Transportation Secretary Ray LaHood, who said last week that he will step down when a replacement is confirmed, will be remembered for helping push the U.S. corporate average fuel economy standard to 54.5 mpg in the 2025 model year -- virtually doubling it in 14 years. The former Republican Congressman from Illinois also made distracted driving a signature safety issue during his four years in the job.
But we'll always remember LaHood for a loose-cannon comment he made during the height of the Toyota unintended-acceleration fracas in February 2010. Appearing before a congressional subcommittee, LaHood was asked what guidance he would give to Toyota owners affected by a series of recalls.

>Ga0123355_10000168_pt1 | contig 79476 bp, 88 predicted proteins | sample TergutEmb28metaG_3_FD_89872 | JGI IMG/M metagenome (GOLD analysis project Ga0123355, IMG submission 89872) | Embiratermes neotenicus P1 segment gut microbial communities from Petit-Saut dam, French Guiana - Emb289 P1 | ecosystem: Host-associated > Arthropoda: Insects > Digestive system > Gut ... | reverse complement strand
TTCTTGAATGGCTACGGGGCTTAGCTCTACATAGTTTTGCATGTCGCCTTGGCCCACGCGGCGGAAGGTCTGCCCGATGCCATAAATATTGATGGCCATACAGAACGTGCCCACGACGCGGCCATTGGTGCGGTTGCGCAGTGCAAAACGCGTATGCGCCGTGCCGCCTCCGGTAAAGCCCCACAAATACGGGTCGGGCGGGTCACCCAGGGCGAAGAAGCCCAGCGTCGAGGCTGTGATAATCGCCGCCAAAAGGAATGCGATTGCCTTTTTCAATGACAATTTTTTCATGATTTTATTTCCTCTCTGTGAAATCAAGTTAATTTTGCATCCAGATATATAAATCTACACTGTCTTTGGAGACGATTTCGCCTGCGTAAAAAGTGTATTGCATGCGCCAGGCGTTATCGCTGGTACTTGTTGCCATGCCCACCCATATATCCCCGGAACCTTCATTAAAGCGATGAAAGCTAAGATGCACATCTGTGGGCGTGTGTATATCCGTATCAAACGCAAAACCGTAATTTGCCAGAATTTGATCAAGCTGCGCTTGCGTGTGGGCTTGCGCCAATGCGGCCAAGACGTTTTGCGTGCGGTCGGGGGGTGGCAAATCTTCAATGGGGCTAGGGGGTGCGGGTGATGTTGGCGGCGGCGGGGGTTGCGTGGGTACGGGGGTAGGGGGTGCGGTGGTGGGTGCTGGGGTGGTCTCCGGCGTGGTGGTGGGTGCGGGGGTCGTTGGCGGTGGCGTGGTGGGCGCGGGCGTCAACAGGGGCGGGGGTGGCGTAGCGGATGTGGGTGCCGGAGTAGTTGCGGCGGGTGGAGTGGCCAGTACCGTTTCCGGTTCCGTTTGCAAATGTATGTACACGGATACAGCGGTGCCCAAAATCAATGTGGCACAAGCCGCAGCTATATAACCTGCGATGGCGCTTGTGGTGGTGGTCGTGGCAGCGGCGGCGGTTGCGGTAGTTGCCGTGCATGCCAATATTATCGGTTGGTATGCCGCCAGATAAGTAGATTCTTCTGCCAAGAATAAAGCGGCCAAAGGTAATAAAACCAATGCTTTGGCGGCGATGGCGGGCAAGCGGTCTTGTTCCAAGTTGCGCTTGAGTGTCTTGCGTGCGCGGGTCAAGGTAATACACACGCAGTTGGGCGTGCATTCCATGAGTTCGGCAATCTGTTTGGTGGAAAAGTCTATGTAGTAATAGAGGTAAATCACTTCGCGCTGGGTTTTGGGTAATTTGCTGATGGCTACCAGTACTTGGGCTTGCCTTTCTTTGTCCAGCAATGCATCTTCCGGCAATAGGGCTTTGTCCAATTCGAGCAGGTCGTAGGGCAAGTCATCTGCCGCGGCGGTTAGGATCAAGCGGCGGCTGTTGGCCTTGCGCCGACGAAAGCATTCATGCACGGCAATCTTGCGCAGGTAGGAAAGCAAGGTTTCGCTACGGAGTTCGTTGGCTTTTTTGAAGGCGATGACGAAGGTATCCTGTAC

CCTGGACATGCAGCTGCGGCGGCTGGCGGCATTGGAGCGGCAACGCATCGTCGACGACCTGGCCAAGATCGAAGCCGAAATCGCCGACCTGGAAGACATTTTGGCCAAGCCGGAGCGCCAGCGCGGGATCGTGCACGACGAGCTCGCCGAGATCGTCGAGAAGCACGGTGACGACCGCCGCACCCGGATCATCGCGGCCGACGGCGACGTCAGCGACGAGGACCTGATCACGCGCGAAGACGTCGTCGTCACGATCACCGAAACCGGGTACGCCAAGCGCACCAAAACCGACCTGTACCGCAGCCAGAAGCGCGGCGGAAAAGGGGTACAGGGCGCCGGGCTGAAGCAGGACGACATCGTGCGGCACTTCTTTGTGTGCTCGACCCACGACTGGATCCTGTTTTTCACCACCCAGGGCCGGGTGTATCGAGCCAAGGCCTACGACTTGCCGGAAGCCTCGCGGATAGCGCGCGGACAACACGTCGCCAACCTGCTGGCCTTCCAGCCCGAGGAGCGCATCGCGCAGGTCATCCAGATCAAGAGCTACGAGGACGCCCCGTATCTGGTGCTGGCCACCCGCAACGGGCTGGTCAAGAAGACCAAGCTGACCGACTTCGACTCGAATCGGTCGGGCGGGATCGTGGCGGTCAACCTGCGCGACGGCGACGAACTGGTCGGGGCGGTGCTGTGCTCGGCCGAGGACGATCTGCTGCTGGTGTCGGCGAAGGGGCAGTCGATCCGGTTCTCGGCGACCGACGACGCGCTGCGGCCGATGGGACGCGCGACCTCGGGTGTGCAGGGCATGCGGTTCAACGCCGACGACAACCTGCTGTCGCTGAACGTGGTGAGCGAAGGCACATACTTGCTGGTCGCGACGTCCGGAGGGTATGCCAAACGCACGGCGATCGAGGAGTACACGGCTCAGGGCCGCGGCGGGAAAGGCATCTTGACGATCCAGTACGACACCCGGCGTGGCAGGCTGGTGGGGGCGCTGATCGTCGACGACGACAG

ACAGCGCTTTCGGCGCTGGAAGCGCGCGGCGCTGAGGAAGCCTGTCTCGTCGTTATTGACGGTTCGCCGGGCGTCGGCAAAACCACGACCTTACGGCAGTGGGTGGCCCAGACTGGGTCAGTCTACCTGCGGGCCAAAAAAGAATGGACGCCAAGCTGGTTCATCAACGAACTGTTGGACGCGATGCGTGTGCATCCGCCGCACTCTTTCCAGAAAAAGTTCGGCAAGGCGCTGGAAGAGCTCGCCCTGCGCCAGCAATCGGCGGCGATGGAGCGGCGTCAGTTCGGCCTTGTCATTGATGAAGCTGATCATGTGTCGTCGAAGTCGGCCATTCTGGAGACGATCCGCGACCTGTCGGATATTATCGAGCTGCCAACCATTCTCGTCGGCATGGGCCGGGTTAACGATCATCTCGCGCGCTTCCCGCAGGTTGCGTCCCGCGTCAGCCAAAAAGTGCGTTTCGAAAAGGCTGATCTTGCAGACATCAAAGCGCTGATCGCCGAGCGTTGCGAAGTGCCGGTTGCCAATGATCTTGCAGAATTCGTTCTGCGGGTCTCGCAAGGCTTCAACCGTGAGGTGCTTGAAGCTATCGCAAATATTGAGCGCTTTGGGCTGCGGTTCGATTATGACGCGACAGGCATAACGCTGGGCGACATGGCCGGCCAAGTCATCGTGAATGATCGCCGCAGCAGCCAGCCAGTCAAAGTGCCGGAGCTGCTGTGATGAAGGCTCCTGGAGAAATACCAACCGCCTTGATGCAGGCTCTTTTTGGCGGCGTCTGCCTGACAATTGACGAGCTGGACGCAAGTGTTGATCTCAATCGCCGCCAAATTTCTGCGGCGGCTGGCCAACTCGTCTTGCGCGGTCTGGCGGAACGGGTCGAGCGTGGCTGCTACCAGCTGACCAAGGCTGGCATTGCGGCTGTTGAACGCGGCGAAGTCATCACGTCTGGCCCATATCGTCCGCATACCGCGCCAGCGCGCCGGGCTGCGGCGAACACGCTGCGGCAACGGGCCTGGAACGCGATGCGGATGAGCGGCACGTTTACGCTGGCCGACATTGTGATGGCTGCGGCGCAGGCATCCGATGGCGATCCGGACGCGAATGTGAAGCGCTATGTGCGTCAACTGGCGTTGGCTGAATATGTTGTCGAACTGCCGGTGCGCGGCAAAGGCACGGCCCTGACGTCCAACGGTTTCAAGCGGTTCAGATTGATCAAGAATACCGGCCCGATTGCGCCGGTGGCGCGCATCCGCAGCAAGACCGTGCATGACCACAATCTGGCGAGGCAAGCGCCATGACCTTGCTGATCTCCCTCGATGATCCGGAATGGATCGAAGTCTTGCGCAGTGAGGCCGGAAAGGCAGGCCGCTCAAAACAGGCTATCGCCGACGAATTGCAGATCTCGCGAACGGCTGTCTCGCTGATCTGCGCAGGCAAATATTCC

"My advice," he said, "is if anybody owns one of these vehicles, stop driving it. And take it to a Toyota dealer."
After finishing his remarks, LaHood left the hearing room to meet with reporters. It immediately became clear that the words "stop driving it" were going to be featured in headlines the next day.
LaHood tried to modify his words. "What I said in there was obviously a misstatement," he said, adding that he meant to say, "If you own one of these cars, or if you're in doubt, take it to the dealer."
But the damage was done. Within minutes, the call volume doubled at the Florida headquarters of AutoNation. Toyota's stock dropped. And a White House spokesman was compelled to say that President Barack Obama had "full confidence" in LaHood.